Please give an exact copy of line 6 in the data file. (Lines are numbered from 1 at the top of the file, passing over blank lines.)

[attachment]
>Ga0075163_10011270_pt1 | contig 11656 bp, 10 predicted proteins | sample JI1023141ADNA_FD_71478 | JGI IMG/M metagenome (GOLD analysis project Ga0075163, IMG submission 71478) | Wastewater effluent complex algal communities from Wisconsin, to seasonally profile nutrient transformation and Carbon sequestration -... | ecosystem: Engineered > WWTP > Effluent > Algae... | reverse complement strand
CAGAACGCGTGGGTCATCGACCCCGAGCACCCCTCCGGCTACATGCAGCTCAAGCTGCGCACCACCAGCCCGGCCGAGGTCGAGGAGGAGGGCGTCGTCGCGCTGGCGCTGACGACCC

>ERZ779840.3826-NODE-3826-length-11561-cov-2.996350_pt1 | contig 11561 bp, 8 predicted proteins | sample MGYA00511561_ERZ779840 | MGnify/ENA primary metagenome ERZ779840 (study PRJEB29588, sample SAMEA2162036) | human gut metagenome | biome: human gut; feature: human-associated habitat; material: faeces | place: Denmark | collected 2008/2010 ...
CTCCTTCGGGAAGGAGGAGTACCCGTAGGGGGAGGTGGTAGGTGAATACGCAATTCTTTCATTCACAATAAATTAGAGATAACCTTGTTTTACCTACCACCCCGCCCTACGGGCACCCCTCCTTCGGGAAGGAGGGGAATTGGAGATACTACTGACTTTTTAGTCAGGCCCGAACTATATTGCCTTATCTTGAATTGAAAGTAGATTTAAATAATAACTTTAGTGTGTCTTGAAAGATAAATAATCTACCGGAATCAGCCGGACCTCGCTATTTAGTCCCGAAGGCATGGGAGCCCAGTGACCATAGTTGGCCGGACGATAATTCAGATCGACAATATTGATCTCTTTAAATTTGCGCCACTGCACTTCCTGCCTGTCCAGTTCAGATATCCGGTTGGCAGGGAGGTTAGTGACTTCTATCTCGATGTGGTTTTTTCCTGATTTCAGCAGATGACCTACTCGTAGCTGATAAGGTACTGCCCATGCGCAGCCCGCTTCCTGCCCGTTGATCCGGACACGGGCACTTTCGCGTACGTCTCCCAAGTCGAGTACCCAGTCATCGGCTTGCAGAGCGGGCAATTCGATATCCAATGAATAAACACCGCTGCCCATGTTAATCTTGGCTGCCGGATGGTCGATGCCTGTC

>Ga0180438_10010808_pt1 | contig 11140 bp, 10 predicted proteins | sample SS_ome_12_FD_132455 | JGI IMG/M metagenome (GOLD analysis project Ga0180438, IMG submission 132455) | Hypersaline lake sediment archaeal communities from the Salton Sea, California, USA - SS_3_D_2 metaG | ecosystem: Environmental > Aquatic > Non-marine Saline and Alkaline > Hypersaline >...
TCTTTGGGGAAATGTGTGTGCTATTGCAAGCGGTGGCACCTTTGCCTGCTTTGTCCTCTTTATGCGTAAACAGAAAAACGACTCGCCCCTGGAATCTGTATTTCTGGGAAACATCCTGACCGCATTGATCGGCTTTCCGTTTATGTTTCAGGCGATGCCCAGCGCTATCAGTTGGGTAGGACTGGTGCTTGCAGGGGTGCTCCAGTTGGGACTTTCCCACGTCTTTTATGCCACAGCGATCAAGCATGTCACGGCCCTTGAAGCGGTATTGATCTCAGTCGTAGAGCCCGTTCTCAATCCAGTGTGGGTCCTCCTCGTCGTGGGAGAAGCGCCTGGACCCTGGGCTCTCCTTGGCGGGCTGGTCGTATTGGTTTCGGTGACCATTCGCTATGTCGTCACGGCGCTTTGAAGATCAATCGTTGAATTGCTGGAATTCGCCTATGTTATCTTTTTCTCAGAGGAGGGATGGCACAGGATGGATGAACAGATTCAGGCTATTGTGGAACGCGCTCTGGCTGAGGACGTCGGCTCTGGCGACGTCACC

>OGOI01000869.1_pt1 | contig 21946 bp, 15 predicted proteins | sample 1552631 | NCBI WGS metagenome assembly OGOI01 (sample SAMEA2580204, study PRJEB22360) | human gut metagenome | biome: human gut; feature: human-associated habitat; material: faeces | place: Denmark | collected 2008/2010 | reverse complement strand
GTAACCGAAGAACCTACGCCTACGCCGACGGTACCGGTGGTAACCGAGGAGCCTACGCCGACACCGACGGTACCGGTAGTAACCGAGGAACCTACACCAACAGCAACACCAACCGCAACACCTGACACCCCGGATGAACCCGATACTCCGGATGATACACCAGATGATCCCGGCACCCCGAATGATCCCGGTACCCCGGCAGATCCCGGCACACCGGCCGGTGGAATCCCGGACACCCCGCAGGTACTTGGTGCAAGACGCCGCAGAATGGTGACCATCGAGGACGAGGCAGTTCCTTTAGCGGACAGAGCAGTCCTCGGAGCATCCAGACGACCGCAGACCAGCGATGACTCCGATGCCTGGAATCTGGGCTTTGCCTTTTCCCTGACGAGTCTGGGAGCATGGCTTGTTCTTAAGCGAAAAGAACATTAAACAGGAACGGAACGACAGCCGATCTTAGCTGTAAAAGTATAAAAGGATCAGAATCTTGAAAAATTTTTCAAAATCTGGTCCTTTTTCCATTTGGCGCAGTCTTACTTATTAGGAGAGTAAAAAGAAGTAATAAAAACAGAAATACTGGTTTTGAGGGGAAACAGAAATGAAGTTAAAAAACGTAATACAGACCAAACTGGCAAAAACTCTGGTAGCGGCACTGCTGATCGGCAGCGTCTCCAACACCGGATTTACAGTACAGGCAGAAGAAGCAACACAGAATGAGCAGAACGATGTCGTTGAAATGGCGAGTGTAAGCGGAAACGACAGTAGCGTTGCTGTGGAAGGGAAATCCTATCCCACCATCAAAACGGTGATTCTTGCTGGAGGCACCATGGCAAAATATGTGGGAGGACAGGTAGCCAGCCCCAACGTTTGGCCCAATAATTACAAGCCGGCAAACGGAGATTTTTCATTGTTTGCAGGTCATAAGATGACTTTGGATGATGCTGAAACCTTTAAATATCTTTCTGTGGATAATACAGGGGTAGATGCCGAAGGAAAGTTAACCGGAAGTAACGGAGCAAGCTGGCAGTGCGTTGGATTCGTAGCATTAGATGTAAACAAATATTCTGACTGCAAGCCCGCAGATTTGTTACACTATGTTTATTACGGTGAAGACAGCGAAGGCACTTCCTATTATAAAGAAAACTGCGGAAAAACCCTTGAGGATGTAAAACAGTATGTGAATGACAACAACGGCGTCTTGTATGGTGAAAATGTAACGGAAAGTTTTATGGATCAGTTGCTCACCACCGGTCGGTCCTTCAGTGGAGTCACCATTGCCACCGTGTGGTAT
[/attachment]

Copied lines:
TCTTTGGGGAAATGTGTGTGCTATTGCAAGCGGTGGCACCTTTGCCTGCTTTGTCCTCTTTATGCGTAAACAGAAAAACGACTCGCCCCTGGAATCTGTATTTCTGGGAAACATCCTGACCGCATTGATCGGCTTTCCGTTTATGTTTCAGGCGATGCCCAGCGCTATCAGTTGGGTAGGACTGGTGCTTGCAGGGGTGCTCCAGTTGGGACTTTCCCACGTCTTTTATGCCACAGCGATCAAGCATGTCACGGCCCTTGAAGCGGTATTGATCTCAGTCGTAGAGCCCGTTCTCAATCCAGTGTGGGTCCTCCTCGTCGTGGGAGAAGCGCCTGGACCCTGGGCTCTCCTTGGCGGGCTGGTCGTATTGGTTTCGGTGACCATTCGCTATGTCGTCACGGCGCTTTGAAGATCAATCGTTGAATTGCTGGAATTCGCCTATGTTATCTTTTTCTCAGAGGAGGGATGGCACAGGATGGATGAACAGATTCAGGCTATTGTGGAACGCGCTCTGGCTGAGGACGTCGGCTCTGGCGACGTCACC